Same-sex “comedies of marriage”
And by that, I don’t mean that same-sex “marriage” is a comic farce (though it is). I’m referring to this wonderful article in National Review by Justin Shubow (HT: Peter) about how a recent spate of male buddy comedies follow the conventions of the romantic comedies of the past. Shubow concludes:
In these extremely unromantic times (Is there anything less romantic than having sex while wearing a condom?), in which serial monogamy followed by divorce-prone marriage has become the norm, living happily ever after has become a less and less believable fantasy. By contrast, “best friends forever” is not just a live possibility, it’s one that is widely lived.
Part of the reason the article is so great is that it gets its head around one of the great shibboleths of our time — “the gay subtext” and the supposed “homophobia” or [ick] “denial” on the part of those who resist seeing it.¹ Instead, Shubow shows how the conventions of romantic comedy are being used in a male-male relationship and sees … well, what men had no difficulty seeing until the start of the 20th century — friendship. A form of love certainly, yet the H-word never breathes its presence.
It’s most interesting to consider with respect to CHUCK & LARRY, because gay “marriage” was woven into the movie’s very comic premise. But it’s still fundamentally a “comedy of marriage” about the two firemen, identical in architecture to, say, McCarey’s THE AWFUL TRUTH or Kanin’s MY FAVORITE WIFE (I’m not talking quality, obviously; simply the pattern of the plot). At the start of the movie, Chuck and Larry love each other, as best buddies whose lives are in each other’s hands as firemen. Then they fall out, while pretending to be “married.” But by the end, their love, their true love, has been fully reconciled and restored. With a lot of pro-gay “messages” spread around.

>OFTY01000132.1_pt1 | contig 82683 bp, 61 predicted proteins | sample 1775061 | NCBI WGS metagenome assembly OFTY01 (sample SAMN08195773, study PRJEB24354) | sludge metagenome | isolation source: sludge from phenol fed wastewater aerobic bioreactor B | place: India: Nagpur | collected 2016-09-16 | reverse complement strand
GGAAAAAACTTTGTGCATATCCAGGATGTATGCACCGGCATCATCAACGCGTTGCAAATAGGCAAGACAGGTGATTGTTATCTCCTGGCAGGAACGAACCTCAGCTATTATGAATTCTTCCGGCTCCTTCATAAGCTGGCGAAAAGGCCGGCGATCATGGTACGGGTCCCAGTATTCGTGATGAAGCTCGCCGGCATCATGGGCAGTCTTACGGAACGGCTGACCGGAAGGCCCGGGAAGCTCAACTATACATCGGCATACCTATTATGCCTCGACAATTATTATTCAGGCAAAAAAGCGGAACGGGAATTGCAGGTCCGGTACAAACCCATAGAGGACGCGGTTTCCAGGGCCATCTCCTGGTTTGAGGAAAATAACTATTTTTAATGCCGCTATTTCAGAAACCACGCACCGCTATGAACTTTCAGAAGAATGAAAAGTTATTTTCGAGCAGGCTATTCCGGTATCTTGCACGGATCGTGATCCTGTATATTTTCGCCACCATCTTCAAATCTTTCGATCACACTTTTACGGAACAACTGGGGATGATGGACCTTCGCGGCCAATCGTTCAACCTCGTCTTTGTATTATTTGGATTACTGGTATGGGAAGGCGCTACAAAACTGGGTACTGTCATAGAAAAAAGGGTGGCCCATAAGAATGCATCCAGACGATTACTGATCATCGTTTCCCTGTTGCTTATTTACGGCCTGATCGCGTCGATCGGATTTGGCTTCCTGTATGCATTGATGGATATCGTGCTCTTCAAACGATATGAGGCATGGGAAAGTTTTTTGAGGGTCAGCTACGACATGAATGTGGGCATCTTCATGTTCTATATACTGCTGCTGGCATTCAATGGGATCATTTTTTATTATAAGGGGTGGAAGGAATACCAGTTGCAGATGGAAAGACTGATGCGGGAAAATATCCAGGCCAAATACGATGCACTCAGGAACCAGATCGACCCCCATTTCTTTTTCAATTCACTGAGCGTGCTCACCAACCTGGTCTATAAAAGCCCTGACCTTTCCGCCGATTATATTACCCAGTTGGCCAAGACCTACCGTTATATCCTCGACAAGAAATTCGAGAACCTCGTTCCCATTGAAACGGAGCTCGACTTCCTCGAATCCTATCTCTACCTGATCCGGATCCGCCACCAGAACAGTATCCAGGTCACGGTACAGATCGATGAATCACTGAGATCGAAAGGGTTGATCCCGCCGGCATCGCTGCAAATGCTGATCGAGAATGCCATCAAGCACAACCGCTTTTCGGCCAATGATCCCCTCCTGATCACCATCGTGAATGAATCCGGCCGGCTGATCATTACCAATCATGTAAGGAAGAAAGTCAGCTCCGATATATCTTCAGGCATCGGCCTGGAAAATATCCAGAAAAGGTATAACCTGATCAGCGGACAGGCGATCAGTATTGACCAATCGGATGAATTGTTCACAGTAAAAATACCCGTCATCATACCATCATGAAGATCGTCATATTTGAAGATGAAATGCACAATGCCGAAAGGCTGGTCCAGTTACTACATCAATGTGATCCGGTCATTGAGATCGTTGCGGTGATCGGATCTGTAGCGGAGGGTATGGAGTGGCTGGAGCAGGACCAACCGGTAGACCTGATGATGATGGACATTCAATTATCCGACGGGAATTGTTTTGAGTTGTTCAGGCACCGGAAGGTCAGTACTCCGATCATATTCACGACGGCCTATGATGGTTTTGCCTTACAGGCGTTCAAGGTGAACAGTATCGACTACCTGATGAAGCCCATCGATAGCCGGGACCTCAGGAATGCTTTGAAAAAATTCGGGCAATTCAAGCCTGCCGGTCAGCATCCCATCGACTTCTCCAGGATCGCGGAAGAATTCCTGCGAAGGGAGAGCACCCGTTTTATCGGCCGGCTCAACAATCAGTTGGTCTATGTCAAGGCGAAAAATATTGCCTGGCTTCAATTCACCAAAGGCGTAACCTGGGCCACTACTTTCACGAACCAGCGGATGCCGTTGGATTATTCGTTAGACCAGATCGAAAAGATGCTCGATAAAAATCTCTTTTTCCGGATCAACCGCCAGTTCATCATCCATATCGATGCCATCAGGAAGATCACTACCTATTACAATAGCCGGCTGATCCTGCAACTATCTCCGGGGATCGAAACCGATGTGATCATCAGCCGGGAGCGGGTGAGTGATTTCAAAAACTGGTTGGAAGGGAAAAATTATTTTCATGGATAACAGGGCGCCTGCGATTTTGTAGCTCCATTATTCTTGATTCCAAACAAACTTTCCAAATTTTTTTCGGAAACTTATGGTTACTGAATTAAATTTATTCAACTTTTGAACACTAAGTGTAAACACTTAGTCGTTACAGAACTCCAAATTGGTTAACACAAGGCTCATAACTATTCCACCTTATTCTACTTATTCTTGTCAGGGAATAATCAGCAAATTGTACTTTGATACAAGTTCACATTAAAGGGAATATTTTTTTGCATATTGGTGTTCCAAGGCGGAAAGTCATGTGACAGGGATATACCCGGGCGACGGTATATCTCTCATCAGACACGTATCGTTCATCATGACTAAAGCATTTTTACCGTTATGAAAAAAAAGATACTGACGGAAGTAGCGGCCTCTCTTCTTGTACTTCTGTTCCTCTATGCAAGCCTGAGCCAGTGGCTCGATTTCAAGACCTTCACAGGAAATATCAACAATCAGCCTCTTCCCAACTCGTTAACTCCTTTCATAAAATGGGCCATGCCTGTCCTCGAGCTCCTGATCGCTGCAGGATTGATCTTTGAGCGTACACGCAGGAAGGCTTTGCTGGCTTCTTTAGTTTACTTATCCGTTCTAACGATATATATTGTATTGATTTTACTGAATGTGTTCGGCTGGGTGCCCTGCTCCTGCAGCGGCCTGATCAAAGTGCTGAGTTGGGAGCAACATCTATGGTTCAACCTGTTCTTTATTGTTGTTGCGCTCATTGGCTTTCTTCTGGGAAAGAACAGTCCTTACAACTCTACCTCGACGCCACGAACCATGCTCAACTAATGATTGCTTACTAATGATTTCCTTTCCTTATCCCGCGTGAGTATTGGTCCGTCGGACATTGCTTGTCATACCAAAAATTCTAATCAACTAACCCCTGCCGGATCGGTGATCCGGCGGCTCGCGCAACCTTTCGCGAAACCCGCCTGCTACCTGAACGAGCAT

But a huge number of liberal critics (only the Census Bureau could document the number adequately) had a huff over never seeing Adam Sandler and Kevin James kissing (or more) — even though in every surface way possible, the movie is pro-gay. This indicates a rather spoiled lot and/or a group that thinks love without sex is ridiculous and/or a group that thinks homosexuality should be in-principle-universal. I’d argue that the social acceptance of homosexuality his precisely what has caused such critical blindness (though curiously, two of the few “fresh” reviews on Rotten Tomatoes were written by Nathan Lee in the Village Voice and Wesley Morris in the Boston Globe), because it’s severely wounded the notion of same-sex friendship — making us see sex where there isn’t any.
Indeed, quite a few radical and queer scholars such as those cited in this Wikipedia article have noted, in the context of romantic friendship (a notion now pretty much obsolete) or “Boston marriages” (a term that now means something rather different), that the range of physical acts and emotive language that a person could engage in without their being constructed as proof of homosexuality or sexual interest was quite wide in early modern times. The 20th century is also, more or less, the period during which homosexuality as we now know it (an “orientation,” definitive for at least some, and the moral equivalent of sex and marriage) came into being. This is not “gay panic” (whatever that means) … nobody is “panicked” about anything … but an acknowledgment that if “love” always means “sex,” at one remove or another, then people not interested in sex are less likely to love. Which is what happens in CHUCK AND LARRY.
¹ “Denial” is, of course, circular waterproof reasoning, distilled into its purest and an ad-hominem attack to boot. Its deployment a sure sign that you’re dealing with a vulgar fool (on that topic, at least).